Clinton, a former first lady and U.S. senator, promised in her speech on Thursday to make the United States a country that works for everyone if she is elected.
"We are clear-eyed about what our country is up against. But we are not afraid," she said. Clinton, 68, portrayed Trump, 70, as a threat to the country, saying "a man you can bait with a tweet is not a man we can trust with nuclear weapons."
Trump sent out a flurry of comments on Twitter on Friday morning, lambasting media coverage of the speech as "a joke," calling the address "very long and very boring" and accusing Clinton of wanting to shut down "coal mines, steel plants and any other remaining manufacturing."
He will campaign in another swing state, Colorado, on Friday and is scheduled to visit Ohio next week.
The U.S. television audience for Clinton's acceptance speech appeared smaller than the viewership of Trump's address a week earlier, according to preliminary ratings data released on Friday.
An estimated 27.8 million people watched Clinton across six broadcast and cable networks, early Nielsen data showed. Trump had pulled in roughly 30 million from those networks. Updated figures were expected later on Friday.
Economic issues will be crucial as the White House campaign enters its final three-month stretch. The U.S. economy grew by only 1.2 percent in the second quarter, far less than expected, the Commerce Department said on Friday.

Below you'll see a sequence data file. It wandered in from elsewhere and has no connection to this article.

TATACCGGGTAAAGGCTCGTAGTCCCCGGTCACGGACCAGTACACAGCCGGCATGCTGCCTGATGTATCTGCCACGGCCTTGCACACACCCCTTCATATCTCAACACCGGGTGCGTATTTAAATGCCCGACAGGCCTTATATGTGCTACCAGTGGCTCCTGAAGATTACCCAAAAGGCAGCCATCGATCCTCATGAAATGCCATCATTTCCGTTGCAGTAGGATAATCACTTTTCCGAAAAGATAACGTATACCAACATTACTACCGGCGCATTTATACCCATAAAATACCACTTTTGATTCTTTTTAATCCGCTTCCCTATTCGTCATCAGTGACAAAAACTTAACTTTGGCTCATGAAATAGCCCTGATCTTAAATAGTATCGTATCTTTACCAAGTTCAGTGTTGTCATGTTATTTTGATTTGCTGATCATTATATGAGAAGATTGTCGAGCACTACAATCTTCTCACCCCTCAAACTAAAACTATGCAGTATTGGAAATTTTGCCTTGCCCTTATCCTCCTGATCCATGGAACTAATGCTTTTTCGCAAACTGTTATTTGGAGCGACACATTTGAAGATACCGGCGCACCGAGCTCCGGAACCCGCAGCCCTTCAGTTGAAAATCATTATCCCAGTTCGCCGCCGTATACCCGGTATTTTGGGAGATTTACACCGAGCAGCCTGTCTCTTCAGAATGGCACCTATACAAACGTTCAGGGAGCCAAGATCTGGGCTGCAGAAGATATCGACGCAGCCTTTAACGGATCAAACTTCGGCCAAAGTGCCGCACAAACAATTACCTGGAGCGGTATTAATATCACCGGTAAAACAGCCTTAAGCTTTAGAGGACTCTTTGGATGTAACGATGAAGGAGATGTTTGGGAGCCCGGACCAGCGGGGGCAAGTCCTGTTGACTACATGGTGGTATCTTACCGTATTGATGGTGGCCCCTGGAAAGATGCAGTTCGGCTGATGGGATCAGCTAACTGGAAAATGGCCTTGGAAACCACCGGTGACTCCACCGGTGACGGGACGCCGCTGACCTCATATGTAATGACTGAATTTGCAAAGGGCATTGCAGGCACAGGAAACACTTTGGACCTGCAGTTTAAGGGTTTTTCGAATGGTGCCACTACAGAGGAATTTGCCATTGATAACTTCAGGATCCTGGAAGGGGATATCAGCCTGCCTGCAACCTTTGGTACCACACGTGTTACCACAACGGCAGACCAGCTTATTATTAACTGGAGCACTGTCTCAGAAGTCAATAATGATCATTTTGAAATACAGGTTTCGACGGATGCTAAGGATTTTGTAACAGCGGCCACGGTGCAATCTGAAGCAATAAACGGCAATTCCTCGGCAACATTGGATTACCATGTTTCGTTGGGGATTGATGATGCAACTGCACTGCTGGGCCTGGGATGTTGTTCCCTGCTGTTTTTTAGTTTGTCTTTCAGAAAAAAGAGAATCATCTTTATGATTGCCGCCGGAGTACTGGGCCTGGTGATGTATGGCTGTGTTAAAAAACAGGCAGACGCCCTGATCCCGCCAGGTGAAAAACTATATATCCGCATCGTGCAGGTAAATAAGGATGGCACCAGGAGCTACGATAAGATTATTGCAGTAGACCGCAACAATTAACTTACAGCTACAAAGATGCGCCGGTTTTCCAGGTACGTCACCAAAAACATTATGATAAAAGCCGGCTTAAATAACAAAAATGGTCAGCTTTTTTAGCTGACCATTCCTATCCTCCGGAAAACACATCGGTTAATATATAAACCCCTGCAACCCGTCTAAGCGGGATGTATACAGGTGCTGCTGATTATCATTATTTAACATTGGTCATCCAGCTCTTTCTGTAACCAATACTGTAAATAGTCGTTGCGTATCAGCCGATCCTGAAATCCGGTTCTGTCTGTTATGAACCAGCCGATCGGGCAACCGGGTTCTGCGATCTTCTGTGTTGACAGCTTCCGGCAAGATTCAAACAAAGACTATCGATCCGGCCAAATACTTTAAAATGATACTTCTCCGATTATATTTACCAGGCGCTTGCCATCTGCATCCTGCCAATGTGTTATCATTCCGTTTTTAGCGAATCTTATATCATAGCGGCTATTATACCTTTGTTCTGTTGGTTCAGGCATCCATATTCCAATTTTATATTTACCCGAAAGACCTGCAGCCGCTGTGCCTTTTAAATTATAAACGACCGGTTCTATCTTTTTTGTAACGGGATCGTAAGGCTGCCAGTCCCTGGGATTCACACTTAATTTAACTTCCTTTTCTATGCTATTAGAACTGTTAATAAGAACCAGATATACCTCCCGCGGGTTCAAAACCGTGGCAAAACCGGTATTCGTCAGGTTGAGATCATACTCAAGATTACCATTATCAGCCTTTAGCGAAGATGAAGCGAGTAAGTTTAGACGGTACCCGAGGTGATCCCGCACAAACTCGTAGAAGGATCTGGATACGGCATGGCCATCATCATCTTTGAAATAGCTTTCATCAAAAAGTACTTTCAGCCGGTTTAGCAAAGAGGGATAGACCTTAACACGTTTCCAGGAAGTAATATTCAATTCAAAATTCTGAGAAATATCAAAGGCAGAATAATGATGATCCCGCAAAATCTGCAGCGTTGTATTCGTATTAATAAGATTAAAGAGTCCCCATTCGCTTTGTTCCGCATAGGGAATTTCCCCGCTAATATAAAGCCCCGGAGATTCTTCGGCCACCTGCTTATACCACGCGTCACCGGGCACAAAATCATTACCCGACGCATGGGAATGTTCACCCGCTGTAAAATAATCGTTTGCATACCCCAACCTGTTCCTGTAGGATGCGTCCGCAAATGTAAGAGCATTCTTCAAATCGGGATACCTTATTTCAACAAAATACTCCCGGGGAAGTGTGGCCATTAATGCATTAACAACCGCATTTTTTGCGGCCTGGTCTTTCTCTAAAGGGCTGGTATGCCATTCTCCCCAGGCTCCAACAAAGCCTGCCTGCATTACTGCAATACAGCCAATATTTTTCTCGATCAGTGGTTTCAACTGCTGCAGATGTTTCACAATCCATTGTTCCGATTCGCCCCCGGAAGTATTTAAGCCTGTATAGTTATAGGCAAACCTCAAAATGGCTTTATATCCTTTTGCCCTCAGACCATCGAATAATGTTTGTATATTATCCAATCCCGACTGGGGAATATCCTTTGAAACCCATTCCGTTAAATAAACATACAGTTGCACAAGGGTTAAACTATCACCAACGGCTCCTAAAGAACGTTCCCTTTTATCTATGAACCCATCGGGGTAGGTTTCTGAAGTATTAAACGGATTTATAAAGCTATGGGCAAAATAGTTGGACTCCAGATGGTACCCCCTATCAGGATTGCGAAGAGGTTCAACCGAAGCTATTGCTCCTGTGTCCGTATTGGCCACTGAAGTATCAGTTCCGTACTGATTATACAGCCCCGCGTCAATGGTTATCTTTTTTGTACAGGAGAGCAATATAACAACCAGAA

During the Rust Belt trip, Clinton will detail her pledge to raise wages and to create jobs by unveiling a major infrastructure package within the first 100 days of her presidency, and encouraging companies to invest in workers.
The start of the Democratic convention was overshadowed by the resignation of Democratic National Committee Chairwoman Debbie Wasserman Schultz who quit over leaked emails showing party officials favored Clinton over her primary rival Bernie Sanders, a U.S. senator from Vermont.
Cyber security experts and U.S. officials said on Monday there was evidence that Russia engineered the release of the emails in order to influence the election. The Kremlin has denied the accusations.
Another hack came to light on Thursday, when four people familiar with the matter told Reuters the FBI is investigating a cyber attack against the Democratic Congressional Campaign Committee, which raises money for Democrats running for the U.S. House of Representatives. The DCCC confirmed on Friday that it had been the target of a cyber security incident.